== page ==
Anyway, I am excited to try the film progression. Despite not really knowing what I'm doing, I've managed to get acceptable (to me) edges on 4 razors using cheap synthetics and finishing on an ILR. By acceptable I mean very comfortable WTG and decent ATG except for my chin. 3 of those razors were antique store finds in various states of disrepair. The other was my grandfather's which I've been using for a few years but finally needed some work, which is what got me into learning how to hone. So for these four I'm going to just do a 3u and 1u plus picopaper and see if I can dial it in. I have another antique store find that I haven't touched yet so I'll try to take that from bevel set to finish.
 
Update. Got my films from Taylor. They seem to be good quality. I picked up a 4/8 Erik Anton Berg at the antique store today and took it from 12u to .3 over pico paper. It was positively mowing down arm hair at 1/4" after stropping on leather. My other test is a faux shave test. Wet blade and go with the grain on the cheek with a few short strokes with no other prep. It passed very comfortably.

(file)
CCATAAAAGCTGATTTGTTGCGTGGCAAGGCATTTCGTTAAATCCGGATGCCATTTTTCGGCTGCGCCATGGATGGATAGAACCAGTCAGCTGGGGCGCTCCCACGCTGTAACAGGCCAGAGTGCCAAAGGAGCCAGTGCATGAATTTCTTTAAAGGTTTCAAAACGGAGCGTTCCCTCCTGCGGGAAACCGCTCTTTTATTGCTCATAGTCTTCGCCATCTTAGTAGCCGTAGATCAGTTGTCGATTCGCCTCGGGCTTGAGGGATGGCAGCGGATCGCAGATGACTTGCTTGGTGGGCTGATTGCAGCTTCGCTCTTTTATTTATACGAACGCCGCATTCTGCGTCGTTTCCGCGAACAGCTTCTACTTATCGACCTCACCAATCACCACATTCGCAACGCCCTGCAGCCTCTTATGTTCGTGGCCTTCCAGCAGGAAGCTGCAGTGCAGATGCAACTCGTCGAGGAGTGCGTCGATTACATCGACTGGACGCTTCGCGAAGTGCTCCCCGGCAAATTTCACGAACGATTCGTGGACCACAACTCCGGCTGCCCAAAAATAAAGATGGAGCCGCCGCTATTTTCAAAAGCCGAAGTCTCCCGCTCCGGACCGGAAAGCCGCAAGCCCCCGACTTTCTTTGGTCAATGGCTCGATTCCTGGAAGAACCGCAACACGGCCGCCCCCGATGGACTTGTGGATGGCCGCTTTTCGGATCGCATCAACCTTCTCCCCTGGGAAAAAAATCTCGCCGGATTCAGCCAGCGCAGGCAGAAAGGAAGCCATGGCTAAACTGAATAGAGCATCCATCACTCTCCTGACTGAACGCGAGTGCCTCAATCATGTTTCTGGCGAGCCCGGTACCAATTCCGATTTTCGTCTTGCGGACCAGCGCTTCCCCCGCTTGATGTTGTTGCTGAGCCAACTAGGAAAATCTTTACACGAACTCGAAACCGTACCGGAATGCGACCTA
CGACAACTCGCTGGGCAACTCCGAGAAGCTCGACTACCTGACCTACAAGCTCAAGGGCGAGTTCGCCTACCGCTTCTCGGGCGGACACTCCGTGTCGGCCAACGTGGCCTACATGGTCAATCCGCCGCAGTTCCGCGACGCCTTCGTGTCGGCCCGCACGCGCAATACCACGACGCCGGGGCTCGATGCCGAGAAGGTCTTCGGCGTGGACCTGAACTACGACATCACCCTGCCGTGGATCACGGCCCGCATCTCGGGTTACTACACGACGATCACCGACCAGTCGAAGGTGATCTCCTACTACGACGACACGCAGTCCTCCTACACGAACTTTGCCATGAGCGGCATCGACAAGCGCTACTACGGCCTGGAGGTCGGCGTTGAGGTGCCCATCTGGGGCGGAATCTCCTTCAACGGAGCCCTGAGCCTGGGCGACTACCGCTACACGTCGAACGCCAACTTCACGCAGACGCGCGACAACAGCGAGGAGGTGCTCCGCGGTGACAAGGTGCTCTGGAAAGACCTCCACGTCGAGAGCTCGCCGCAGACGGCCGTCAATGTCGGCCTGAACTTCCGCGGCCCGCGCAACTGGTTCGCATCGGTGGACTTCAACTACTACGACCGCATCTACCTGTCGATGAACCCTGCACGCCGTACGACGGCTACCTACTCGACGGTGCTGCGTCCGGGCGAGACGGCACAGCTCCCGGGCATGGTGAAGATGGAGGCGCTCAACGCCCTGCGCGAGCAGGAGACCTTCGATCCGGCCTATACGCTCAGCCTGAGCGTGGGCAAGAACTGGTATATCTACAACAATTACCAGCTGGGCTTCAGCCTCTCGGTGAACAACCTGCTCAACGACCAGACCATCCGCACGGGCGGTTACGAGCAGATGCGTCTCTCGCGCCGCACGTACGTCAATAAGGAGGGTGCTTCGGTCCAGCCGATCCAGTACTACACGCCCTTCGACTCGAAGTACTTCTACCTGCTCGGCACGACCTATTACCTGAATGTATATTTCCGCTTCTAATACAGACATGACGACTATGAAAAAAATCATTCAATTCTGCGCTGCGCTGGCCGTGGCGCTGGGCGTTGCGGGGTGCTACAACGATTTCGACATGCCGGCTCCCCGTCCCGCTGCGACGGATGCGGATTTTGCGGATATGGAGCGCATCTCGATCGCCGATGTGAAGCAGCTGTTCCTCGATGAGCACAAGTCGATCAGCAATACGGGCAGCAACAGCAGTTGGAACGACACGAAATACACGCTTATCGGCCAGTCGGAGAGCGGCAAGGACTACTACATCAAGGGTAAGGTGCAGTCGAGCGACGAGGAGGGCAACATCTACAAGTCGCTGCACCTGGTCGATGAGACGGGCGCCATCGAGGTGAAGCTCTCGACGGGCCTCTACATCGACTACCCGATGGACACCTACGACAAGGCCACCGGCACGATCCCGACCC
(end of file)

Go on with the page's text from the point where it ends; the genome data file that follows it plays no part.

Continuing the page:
I probably won't actually shave until tomorrow but I anticipate it will be very nice. I can see how this is basically foolproof if you get the bevel set properly. I actually had another razor that I wanted to hone (an older Gradwell) but discovered a pit near the edge that's going to require some coarser grit and time to get past. So I decided to save it for another day.

Once I get my other razors tuned up on film I will decide whether I want to venture into The Method. Though, I can see being satisfied with a 1u edge over paper.
 
could you lay the film on a mirror touse if you dont have access toa slab ofmarble?
You want to be able to hone in hand. I know the general recommendation is acrylic from TAP plastics. I picked up a few 3x12 glass subway tiles from Lowes. I used one for the film and the other 3 to mount my balsa strops on. It's a little thin but you can hold it in hand easy enough, just keep your fingers curled under so they stay attached. They were less than $3 a piece and flatter than marble, at least according to my straightedge.
 
You hold the hone in your hand. As opposed to bench honing where you'd have the hone on a flat stable surface. @Slash McCoy has written about it at length. The idea being that it equalizes the pressure between the hone and the razor and avoids a lot of the pitfalls that come up when an inexperienced honer hones on a workbench.